Day 8 – Felipe Carrillo Puerto, Quintana Roo: Maya Jungle leveled by Maya Train

The banner reads: “The destruction of our territory is the destruction of our culture.”

On the 8th day of the El Sur Resiste | The South Resists Caravan arrived in the city of Felipe Carillo Puerto where we marched through the streets of the city making visible the problems caused by the Maya Train project.

After the march, we depart for Xpujil, Campeche, however, we stop at the stop on the crossroad to Laguna Ocom.

As soon as we arrive, the outlook is bleak. In this place, section 6 of the misnamed Maya Train has already taken the lives of thousands of trees; Cedars and mahogany have been cut down without any consideration for all that is lost with each tree that is felled. Home to hundreds of species, they have been uprooted from the earth in order to hand over these lands to American, Canadian, and German companies.

The Maya jungle, once full of life, flora and fauna, is now a space split in half where there are only stones and all the trees have been killed. Where life has been destroyed, the heat gives no respite, drought is felt in the environment, dust is felt floating in the air.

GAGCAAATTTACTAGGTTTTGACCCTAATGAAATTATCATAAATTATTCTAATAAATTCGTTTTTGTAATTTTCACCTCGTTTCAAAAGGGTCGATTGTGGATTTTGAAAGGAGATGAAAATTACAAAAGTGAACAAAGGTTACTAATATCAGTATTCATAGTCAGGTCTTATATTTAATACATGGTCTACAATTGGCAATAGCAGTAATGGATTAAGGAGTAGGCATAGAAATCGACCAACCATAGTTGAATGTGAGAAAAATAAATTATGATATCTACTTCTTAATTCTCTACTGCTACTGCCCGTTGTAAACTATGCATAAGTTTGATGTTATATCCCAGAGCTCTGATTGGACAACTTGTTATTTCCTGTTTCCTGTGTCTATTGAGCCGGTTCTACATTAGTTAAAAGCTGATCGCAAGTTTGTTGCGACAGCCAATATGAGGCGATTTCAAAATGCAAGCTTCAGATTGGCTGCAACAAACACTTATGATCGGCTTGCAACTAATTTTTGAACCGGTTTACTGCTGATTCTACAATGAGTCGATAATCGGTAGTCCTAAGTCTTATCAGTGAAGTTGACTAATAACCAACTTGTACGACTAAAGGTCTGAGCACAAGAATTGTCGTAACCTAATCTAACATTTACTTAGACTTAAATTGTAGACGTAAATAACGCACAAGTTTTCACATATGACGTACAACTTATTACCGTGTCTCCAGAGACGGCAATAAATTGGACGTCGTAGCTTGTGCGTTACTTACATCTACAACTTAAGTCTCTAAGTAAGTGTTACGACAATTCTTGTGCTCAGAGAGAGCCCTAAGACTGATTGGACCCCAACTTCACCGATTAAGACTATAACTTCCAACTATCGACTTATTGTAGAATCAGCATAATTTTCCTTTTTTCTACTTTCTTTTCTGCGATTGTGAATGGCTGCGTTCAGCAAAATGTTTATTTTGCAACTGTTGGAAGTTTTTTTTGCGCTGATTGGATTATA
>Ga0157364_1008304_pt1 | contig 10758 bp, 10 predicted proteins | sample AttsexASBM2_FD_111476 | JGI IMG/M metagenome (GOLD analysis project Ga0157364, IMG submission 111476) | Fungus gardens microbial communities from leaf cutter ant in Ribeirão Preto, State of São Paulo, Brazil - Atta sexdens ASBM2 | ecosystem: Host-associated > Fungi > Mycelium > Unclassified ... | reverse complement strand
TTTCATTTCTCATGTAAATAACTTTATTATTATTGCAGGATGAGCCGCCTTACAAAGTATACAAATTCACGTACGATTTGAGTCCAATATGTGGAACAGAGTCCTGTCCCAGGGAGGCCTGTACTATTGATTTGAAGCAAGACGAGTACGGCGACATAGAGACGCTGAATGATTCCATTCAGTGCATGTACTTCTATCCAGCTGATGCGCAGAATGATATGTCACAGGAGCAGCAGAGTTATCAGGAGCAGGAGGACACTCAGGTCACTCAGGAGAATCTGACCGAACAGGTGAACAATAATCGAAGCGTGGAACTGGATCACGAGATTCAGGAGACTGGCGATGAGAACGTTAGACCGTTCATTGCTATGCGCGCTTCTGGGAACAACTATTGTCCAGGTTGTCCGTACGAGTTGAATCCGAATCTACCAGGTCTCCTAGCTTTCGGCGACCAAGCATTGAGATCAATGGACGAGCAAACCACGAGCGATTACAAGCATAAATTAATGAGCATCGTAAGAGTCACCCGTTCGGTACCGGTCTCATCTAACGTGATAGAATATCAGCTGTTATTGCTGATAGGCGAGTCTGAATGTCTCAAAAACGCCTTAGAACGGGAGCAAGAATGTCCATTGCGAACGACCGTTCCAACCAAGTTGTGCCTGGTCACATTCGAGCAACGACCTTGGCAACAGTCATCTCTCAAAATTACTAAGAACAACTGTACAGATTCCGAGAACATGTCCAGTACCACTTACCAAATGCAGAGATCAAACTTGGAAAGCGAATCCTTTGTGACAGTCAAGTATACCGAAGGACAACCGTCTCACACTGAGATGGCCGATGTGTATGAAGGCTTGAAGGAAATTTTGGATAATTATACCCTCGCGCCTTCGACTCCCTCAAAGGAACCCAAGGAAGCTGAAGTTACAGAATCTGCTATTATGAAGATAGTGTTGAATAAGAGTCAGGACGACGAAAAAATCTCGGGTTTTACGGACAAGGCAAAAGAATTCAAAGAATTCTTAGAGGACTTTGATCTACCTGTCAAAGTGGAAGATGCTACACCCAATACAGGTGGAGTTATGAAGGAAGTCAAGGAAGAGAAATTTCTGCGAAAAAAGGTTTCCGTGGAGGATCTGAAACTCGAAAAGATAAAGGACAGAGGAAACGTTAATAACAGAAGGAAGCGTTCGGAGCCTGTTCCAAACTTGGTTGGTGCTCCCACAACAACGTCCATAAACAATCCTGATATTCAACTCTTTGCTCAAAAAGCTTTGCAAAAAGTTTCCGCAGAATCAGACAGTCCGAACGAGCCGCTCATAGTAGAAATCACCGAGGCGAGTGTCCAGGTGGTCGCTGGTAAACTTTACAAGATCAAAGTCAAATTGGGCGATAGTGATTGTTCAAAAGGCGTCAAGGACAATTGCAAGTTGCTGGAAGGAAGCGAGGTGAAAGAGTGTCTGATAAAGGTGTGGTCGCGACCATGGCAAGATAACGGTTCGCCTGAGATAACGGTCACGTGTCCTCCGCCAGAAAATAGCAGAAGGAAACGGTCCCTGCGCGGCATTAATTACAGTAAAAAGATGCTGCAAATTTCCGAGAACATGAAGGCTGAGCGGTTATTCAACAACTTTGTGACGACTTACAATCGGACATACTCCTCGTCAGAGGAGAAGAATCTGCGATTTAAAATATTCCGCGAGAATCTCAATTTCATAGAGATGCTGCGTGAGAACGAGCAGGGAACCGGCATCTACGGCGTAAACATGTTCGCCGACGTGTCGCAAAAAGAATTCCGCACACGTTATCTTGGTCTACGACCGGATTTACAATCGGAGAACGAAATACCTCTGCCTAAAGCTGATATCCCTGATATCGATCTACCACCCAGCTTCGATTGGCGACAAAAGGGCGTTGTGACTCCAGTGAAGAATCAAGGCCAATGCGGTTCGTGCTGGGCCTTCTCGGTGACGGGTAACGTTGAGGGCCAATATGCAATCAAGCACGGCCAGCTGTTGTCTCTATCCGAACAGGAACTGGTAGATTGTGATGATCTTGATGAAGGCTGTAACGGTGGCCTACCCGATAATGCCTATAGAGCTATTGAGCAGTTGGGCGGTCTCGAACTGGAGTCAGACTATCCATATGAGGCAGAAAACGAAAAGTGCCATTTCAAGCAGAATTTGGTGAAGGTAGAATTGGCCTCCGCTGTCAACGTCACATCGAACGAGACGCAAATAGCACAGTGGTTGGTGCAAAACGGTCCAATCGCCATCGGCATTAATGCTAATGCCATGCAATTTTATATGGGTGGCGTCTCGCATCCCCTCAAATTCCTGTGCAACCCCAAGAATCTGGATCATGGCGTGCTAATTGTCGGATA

Although photographs of this crime have been seen on the internet, being in the midst of destruction and death is painful for everyone present. The person responsible for this ecocide has a name: Andrés Manuel López Obrador.

Compañero Angel Sulub, from the Maya community of Noj Kaj Santa Cruz Xáalam Naj K’ampokolche’, talks about what this disaster means for his people, the Mayas who have inhabited and defended this jungle for millennia: